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AOSM2022: Investigation of wet snow events leading to power outages over New Brunswick using convection-permitting simulations
Section 1: Publication
Authorship or Presenters
Caio Ruman, Julie Thériault
Investigation of wet snow events leading to power outages over New Brunswick using convection-permitting simulations
Hydrometeorology, Atmosphere and Extremes
poster plus 2-minute lightning talk
Caio Ruman, Julie Thériault (2022). Investigation of wet snow events leading to power outages over New Brunswick using convection-permitting simulations. Proceedings of the GWF Annual Open Science Meeting, May 16-18, 2022.
Section 2: Abstract
Plain Language Summary
It aligns with the water-related risk reduction goals. We are studying how certain types of snowstorms impact the infrastructure and causes power outages.
Snowstorms are a common occurrence in Atlantic Canada, often causing damage to infrastructure and power outages. However, not all intense snow events cause power outages. When those events occur near 0°C temperatures, a mix of precipitation often occurs, including wet snow. Wet snow is heavier, and when associated with moderate wind speeds, leads to increased accretion, making the fall of trees and power lines more likely. This work investigates why only some events cause power outages and what is the role of wet snow as a factor behind the power outages over New Brunswick, and how well the CONUS-WRF simulations represent those events. CONUS-WRF is a high-resolution, convection-permitting simulation with 4 km horizontal resolution starting in October 2000 and running until September 2013, encompassing the continental US and Southern Canada. The preliminary analysis defines wet snow as snow precipitation that occurred when the 2-m temperature was higher than -4°C. From a list of power outage events supplied by Énergie NB Power, we investigated those events using the CONUS-WRF simulations and the observation data from selected stations in New Brunswick from Environment and Climate Change Canada. A total of 42 winter storms that caused power outages were verified, with 26 associated with wet snow. Of the 42 storms, 31 were well simulated, being able to reproduce the occurrence of precipitation and the near 0°C temperatures. Up to 22 wet snowstorms are included in the 31 well-simulated storms and 64% had wind greater than 8 m/s. The wind in 15 of those 31 storms showed a negative bias, with most of those occurrences in the southern cities of New Brunswick, Moncton, and Saint John. Next, daily snow data was used to define a threshold for the intensity of extreme snow events over New Brunswick. The threshold ranged from 18-22 cm, with higher values in the center of New Brunswick, from central (Fredericton) to the Northeast coast. These were used to develop a spatial distribution of the monthly and yearly number of snow events over the region. On average, for the 2000-2013 period and for events lasting at least 2 days, the northern region of New Brunswick had 8 to 12 snow events a year, while the southern region has between 3 and 6 snow events. Overall, this study will help to better understand the atmospheric conditions associated with snowstorms leading to long power outages over New Brunswick.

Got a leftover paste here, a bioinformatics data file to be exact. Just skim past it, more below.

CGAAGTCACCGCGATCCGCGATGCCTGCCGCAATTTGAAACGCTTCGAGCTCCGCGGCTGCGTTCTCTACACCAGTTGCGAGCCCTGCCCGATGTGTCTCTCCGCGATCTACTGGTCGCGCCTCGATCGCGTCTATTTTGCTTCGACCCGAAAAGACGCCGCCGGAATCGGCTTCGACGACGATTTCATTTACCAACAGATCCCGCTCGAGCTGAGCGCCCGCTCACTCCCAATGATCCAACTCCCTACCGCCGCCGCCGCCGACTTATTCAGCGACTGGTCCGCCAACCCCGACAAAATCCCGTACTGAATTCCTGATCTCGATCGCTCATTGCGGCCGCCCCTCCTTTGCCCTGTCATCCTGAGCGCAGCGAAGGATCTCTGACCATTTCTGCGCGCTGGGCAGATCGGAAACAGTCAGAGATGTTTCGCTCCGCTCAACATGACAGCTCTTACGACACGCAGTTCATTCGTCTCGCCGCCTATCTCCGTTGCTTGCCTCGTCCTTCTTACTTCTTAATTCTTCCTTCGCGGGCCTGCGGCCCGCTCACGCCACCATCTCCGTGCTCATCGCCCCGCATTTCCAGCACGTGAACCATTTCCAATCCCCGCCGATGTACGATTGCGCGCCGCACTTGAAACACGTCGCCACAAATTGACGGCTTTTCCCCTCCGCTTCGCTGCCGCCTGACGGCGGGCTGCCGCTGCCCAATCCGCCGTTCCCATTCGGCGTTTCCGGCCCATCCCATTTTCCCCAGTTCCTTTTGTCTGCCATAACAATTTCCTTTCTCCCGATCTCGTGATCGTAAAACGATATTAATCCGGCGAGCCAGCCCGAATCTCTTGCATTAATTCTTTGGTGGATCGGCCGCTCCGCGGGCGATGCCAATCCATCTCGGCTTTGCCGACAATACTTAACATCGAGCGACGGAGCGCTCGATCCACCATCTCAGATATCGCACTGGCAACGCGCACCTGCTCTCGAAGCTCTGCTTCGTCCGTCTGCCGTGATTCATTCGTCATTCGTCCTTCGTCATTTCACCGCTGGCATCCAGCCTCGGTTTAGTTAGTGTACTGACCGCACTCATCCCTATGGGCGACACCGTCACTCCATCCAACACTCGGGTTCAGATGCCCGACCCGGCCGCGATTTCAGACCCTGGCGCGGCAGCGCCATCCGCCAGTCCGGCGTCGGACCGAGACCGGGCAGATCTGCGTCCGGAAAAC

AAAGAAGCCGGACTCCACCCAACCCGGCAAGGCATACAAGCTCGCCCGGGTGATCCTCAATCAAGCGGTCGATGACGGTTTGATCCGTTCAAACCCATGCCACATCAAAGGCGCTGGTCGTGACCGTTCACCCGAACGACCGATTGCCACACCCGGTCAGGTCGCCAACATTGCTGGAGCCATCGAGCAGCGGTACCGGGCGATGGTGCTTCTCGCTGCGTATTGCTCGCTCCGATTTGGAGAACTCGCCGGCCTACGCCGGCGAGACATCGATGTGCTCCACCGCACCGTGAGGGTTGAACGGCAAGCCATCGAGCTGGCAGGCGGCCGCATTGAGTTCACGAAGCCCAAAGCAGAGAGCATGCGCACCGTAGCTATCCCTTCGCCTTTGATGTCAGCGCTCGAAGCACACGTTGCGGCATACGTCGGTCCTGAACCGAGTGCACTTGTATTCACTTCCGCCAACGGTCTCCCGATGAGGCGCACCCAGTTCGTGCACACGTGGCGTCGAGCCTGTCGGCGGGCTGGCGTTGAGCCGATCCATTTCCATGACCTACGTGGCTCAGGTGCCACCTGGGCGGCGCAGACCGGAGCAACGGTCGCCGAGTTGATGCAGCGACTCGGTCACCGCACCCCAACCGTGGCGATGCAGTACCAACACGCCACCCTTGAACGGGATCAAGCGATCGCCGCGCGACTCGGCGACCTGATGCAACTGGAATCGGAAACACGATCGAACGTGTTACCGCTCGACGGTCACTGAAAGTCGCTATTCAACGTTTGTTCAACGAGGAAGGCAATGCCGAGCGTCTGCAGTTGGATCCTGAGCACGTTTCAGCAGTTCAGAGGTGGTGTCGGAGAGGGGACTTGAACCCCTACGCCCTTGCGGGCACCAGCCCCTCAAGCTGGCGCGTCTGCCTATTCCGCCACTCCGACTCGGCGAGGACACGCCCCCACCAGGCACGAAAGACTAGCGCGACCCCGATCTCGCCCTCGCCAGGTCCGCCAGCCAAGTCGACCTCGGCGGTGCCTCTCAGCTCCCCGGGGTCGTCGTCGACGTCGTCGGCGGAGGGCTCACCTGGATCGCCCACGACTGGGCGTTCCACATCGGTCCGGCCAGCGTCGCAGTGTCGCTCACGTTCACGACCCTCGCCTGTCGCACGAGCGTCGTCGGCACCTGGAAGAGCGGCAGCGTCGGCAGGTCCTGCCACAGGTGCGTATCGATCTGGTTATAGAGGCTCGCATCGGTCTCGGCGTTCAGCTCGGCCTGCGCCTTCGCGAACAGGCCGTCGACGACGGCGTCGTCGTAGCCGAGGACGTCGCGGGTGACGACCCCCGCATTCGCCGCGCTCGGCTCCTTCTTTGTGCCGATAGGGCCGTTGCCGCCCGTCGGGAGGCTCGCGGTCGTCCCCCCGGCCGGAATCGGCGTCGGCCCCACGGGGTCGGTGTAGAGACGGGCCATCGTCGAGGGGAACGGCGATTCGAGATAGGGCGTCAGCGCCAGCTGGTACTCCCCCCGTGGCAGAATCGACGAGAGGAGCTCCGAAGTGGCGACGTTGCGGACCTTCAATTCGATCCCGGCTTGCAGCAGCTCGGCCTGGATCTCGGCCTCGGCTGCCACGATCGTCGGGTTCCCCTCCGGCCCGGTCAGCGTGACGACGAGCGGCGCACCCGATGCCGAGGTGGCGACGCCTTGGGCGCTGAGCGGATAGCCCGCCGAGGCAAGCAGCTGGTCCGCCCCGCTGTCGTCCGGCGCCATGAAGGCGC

Section 3: Miscellany
First Author: Caio Ruman, Université du Québec à Montreal
Additional Authors: Julie Thériault, Université du Québec à Montreal
Section 4: Download
T-2022-04-24-S1XhIkXtHKUS1dIgXVS34CdBw Conference Publication 1.0